Netflix's I Am Not Okay With This Review: Another Great Dark Show Full Of '80s Nostalgia

  • First Released Feb 26, 2020
  • television

The new Netflix series from the producers of Stranger Things rides the same nostalgia wave.

I Am Not Okay With This, the new Netflix series from End of the F***ing World director Jonathan Entwistle and the producers of Stranger Things, opens with a promise. Sydney Novak (played by It Chapter 1 and 2’s Sophia Lillis) is running down an empty street, drenched in blood, the wail of police sirens in the distance. There’s no record scratch, “you’re probably wondering how I got here” moment, but by the end of the first episode, it’s clear that this season will end with some bloodletting. “Dear diary,” the opening narration begins, “go f*** yourself.”

This flash-forward adds a necessary tension to the season’s seven 20-minute episodes, most of which are free of such violence. I Am Not Okay With This is a sweet-natured show with a dark side; one moment it’s all charming conversations between likable characters, and then the next something heavy and distressing will happen. The show walks the line between these tones well, and by the end of the short first season I was invested in the characters, what they were going through, and the hints of lore peppered throughout.

Across the season, we watch Sydney live her awkward teenage life. She’s burdened by the loss of her father, a best friend who has recently hooked up with an awful jock, a love-sick weirdo pal who she can’t bring herself to romantically reject, and, perhaps most pressing of all, a budding psychic power that manifests in horrible ways when she’s angry. The series makes the smart move of focusing on Sydney’s relationships with the rest of the cast, especially the ebb and flow of her feelings towards her best friends Dina (Sofia Bryant) and Stanley (Wyatt Oleff, who starred alongside Lillis in the recent It adaptation).

These characters, for all their flaws, are likable and compelling, and the awkward realness of their teenage personalities is what makes the series work. The show has the good sense to realize that most viewers will be charmed by Stanley’s weirdo ways, and Sydney feels fully formed. Her ability to float things with her mind, and the fact that things sometimes break or go flying when she’s angry, feels like a manifestation of the other issues in her life rather than the thing that defines her. She’s a lot like Stranger Things’ Eleven, but a bit older, a little less in control, and beset by fewer monsters (if you don’t count mean teens as monsters).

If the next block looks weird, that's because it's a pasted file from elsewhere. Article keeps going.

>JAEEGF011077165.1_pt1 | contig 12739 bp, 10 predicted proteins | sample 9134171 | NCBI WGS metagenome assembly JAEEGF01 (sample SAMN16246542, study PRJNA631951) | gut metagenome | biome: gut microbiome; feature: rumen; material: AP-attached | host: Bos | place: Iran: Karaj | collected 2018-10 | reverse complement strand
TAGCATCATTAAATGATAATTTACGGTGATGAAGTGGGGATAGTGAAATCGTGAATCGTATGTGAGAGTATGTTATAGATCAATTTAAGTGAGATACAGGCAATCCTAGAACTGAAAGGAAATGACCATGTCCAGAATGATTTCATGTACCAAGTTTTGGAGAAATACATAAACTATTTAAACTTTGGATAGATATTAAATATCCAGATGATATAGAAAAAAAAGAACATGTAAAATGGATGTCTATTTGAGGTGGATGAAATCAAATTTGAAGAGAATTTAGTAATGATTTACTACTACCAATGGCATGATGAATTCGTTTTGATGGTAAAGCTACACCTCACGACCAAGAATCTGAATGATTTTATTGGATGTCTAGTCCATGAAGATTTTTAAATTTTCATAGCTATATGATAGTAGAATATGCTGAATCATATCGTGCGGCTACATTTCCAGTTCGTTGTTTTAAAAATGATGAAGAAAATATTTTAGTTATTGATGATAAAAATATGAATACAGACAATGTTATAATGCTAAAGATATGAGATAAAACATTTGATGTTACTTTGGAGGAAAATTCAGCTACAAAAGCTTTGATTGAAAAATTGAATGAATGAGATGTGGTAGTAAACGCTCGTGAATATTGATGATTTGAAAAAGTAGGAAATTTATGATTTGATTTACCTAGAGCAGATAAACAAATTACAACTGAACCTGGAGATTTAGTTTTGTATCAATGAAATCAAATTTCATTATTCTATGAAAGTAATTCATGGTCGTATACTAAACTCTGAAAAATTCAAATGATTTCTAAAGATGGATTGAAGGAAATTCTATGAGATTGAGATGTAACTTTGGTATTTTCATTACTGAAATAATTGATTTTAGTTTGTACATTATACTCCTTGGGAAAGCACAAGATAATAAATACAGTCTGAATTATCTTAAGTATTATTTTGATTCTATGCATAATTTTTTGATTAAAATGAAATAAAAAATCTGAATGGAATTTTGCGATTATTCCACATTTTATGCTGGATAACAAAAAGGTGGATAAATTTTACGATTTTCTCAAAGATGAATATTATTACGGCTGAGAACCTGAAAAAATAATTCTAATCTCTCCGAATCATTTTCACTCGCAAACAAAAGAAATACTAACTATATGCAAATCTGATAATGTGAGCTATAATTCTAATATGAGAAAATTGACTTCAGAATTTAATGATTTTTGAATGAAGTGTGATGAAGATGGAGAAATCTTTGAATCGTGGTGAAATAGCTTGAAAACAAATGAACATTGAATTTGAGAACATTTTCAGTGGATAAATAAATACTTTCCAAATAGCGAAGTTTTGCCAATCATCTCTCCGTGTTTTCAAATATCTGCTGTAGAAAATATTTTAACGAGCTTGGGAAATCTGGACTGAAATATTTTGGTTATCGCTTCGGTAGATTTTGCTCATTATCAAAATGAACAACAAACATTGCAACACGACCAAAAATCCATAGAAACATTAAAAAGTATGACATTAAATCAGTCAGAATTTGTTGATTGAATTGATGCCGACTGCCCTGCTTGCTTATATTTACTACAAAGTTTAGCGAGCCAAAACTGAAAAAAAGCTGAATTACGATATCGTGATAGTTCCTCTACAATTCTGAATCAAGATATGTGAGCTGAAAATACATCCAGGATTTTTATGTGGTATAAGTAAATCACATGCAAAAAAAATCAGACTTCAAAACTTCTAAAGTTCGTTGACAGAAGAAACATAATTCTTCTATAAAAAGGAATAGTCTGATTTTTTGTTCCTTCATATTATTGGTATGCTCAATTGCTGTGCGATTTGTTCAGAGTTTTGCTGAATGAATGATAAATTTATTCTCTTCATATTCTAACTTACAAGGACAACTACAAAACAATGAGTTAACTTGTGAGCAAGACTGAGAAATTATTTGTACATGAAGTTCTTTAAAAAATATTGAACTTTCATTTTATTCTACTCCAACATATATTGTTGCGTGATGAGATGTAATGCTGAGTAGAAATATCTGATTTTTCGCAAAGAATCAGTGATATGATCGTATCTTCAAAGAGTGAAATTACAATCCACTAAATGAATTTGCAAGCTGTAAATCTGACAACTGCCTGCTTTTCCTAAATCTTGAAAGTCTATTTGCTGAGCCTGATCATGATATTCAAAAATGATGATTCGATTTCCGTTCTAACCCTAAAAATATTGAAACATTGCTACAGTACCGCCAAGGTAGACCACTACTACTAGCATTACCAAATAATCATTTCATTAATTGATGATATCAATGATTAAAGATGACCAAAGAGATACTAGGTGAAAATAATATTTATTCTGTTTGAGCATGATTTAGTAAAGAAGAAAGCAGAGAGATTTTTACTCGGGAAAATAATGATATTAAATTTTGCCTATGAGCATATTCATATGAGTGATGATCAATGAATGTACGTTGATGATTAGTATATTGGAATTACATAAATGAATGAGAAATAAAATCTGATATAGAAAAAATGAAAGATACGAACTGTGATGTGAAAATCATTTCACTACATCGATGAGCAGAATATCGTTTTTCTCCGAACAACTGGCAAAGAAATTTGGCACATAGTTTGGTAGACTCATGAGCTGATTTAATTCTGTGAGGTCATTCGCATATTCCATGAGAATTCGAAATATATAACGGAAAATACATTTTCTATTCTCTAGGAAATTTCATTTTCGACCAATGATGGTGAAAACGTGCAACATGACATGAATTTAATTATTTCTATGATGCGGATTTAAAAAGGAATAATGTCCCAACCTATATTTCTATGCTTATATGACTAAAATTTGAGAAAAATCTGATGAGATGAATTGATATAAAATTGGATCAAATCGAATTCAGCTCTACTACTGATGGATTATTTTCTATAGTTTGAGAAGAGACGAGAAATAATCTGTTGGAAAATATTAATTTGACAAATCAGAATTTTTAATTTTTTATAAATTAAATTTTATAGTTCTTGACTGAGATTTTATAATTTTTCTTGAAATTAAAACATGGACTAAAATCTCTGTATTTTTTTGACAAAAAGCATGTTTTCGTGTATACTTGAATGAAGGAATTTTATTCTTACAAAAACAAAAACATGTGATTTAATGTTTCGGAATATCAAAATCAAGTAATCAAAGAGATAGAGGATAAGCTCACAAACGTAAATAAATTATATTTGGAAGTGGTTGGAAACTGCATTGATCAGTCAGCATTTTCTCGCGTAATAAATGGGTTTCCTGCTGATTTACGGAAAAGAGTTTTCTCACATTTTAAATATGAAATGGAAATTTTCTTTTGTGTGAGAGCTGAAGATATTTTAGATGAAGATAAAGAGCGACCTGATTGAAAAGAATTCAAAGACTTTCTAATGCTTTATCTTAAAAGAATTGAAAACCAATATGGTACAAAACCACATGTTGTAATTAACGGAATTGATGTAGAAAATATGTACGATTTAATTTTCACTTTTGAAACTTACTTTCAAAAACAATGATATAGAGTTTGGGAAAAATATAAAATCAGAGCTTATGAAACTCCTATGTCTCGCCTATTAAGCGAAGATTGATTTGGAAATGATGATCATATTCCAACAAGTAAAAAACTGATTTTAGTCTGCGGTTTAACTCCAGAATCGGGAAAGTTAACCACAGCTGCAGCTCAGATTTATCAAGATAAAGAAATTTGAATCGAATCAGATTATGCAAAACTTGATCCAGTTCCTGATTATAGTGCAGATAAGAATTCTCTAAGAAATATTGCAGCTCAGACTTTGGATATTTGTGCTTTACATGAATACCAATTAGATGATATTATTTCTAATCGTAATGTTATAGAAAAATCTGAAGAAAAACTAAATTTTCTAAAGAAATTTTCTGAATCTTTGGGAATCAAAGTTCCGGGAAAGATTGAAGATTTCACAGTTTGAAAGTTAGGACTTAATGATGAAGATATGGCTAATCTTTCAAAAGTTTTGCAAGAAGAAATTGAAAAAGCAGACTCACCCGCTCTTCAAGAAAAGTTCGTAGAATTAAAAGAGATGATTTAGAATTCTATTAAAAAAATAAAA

The comparisons don’t end there, as I Am Not Okay With This is just as besotted with the '80s as Stranger Things is despite being set in the present. In the first episode, Sydney’s school therapist gives her a diary to write in, encouraging her to use it instead of writing notes in her phone. Sydney clearly takes this to heart, as her phone doesn’t get pulled out throughout the series.

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The show is a time warp. Stanley doesn’t just listen to vinyl, he favors cassette tapes and VHS, too. He drives his father’s beat-up old car and works in a bowling alley that definitely has not been renovated in some time. The teens go wild for songs like Jessie’s Girl, and the show is rife with visual references to films like The Breakfast Club, Sixteen Candles, and Stand By Me. If characters want to have a conversation, they go and find each other. The show is nostalgic at its very core--Lillis even looks like Molly Ringwald.

It’s also a tad staid at times, despite the wild psychic hook. There are scenes and plot points you will have seen done before elsewhere, and the dichotomy between the jocks and the nerds is explored with far less nuance than in, for instance, Freaks and Geeks (another clear influence on the show) or even the more recent Sex Education (also on Netflix). Plot twists tend to be predictable, and while there are some fun subversions here and there and plenty of lighter moments, the series isn’t necessarily offering anything truly new.

But, of course, not every show needs to break new ground. I Am Not Okay With This is, to my mind, a far more effective dark teenage tale than Entwistle’s other Netflix adaptation of a Charles Forsman comic, End of the F***ing World. This is a show full of charming performances, fun '80s nostalgia, and a plot that leaves enough dangling to get us excited for more episodes.

I Am Not Okay With This Season 1 is streaming on Netflix now.

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The Good

  • Excellent central performances from Sophia Lillis and Wyatt Oleff
  • A good balance between awkward, sweet teen drama and the sci-fi/supernatural elements
  • The '80s nostalgia is mostly charming

The Bad

  • Some predictable twists and an overreliance on played-out tropes

About the Author

James watched all seven episodes of I Am Not Okay With This on Netflix.